There’s a fine line between codependency and dependency that can easily be crossed in our relationships with others. Sometimes we are so quick to judge other people’s relationships, we overlook our own.
Do you find yourself making sacrifices to make those around you happy? Are you guilty of loving those around you “too much”? Do you lean toward a “we” mentality rather than a “me” mentality? Well, you may be in a codependent relationship.
Codependency can take on many forms, let’s dive into what it means to have a codependent personality and how to overcome it.
What does it mean to be codependent?
The term was first coined around the context of alcoholism and addiction and over time transformed into a broader context to describe unhealthy relationships where one person acts to serve and please the other person.
To put it simply, codependent relationships are composed of one partner who needs the other and another partner who needs to be needed.
Codependency occurs between romantic partners, family members, and friends, where one person takes the role of the needy, dependent one and the other takes the role of the enabler.
Both roles are equally dysfunctional and can happen naturally without either one realizing that they’ve taken on such roles.
How do codependent relationships start?
No one is born codependent. Codependency can arise for a variety of reasons. Experts say codependency is a behaviour learned from various situations and environments.
Destructive parental relationships
When someone gets into the habit of sacrificing their happiness and needs to please others, it’s likely their parental figures made them feel like it was their duty to do so. In this scenario, the child is taught that their needs are less important than those around them.
This can also be true for the enabler. An enabler may have parents who’ve waited on them hand and foot, making them believe that it’s normal for people to sacrifice themselves for their own happiness. The child may seek out a similar relationship without realizing that this dynamic is harmful.
Living with a mentally ill or physically ill person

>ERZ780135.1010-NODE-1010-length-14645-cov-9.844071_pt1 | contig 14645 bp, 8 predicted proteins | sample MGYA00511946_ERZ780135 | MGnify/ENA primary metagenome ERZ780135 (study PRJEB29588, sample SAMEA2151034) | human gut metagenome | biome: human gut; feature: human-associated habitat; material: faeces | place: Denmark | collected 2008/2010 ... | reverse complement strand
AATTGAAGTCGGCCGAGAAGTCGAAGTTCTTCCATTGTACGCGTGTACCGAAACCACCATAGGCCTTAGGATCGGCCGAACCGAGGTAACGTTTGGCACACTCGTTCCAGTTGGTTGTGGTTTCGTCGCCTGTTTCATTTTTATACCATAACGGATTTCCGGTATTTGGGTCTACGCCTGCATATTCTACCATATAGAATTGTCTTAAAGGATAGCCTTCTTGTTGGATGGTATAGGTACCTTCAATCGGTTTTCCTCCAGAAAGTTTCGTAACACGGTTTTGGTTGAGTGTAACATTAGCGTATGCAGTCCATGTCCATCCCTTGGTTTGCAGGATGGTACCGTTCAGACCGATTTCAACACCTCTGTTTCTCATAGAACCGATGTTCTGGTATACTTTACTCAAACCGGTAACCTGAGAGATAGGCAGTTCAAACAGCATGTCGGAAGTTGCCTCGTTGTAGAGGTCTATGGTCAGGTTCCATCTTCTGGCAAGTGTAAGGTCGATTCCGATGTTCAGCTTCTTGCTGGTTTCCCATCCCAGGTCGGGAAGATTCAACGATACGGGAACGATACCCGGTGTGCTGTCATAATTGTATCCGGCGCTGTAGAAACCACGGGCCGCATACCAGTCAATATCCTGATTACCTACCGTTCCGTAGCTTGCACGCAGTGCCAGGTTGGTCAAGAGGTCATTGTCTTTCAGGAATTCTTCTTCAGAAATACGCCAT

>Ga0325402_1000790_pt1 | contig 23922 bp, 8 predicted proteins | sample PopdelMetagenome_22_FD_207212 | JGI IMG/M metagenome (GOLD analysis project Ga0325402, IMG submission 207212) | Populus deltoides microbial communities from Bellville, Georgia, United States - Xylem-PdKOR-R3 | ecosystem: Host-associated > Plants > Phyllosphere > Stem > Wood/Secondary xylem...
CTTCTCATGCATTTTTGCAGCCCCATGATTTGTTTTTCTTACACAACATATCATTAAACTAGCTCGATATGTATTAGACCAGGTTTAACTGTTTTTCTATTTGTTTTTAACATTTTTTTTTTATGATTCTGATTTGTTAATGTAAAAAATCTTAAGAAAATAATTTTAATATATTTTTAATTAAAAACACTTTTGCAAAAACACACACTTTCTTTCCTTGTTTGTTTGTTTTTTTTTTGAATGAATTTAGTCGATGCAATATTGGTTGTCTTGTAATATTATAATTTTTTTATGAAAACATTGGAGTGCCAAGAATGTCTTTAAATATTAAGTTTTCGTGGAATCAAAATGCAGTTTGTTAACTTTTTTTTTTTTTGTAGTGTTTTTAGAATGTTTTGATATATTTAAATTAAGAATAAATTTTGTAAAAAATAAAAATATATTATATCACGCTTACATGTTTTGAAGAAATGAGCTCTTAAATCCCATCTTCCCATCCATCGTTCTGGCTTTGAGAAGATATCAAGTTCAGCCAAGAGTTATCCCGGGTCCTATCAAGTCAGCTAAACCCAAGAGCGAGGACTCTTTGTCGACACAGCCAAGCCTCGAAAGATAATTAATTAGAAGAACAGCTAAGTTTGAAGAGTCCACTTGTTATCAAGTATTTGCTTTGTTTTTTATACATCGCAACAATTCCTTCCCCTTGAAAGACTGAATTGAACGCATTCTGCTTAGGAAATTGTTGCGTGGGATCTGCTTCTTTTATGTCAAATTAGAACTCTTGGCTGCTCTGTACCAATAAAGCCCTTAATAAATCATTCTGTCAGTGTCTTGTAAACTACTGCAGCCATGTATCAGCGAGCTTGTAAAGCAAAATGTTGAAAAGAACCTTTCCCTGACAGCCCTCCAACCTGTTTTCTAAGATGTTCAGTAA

Growing up with an ill family member transforms people into caregivers. Assuming the role of a caregiver at a young age can enforce the idea that the needs of others come first and foremost.
This person can develop the idea that their identity and self-worth is defined by taking care of others.
Abusive family dynamics
Physical, sexual, and emotional abuse can cause many issues to arise, codependency being one of them. When someone has a history of abuse it’s common for them to suppress their emotions and thereby focusing their energy on the needs of others instead of themselves.
It’s also common that someone who was abused will seek out abusive relationships since it’s the only thing they know.
4 warning signs you’re codependent
Lack of balance in the relationship
If you’re in a one-sided relationship where one person is constantly sacrificing their needs to please the other, that’s an automatic red flag. In all relationships, we make sacrifices for others from time to time, but when we see this tendency happening the majority of the time – this can be a sign of codependency.
You have an exaggerated sense of responsibility for others
If you tend to feel responsible for how other people feel you may have a control problem. Feeling the need to control others’ happiness, success, and livelihood is a sign you NEED to be needed. Your constant need to rescue, fix or change a person may mean that you need to reevaluate your relationship.
You have a “we” before “me” mindset
When you put your relationship above yourself you begin to become dependent on the other person for everything. Your happiness, your self-worth, your identity begins to revolve around the other. This is a dangerous situation because you can easily lose yourself and become utterly dependent on the other person.
You fear abandonment and have obsessive needs for approval
When you are afraid that people will leave you at any given moment you begin to do anything you can to prevent that from happening. You require approval from others to give yourself a sense of security.
How to overcome codependency
If you’re noticing that you’re suffering from codependent behavior here are some ways for you to break free from this cycle.
Once you’re aware that you’re in a codependent relationship it’s important to communicate with each other to come to an understanding of certain habits that need to work on. Both sides need to make an effort to break this codependent cycle.
It could be useful to get a professional opinion to help guide you to really get to the root of your codependency issues and find ways to set boundaries for yourself. Avalon has free counseling available, make an appointment by contacting your nearest centre.
Reconnect with loved ones
When we become consumed by a relationship, we tend to neglect those around us and in turn isolate ourselves. Having strong ties with friends and family is important to help you reconnect with yourself.
Having a hobby
Make time for “me time” by rekindling old hobbies or start a new one! Carving out time to do something just for you can help bring a sense of joy and purpose into your life outside of your relationships.
If you’re struggling with codependency in your relationships or any other vices, reach out for support. At Avalon, we have a warm and welcoming community of women seeking recovery from addiction. Check out our meeting schedule to find the variety of daily meetings we have available.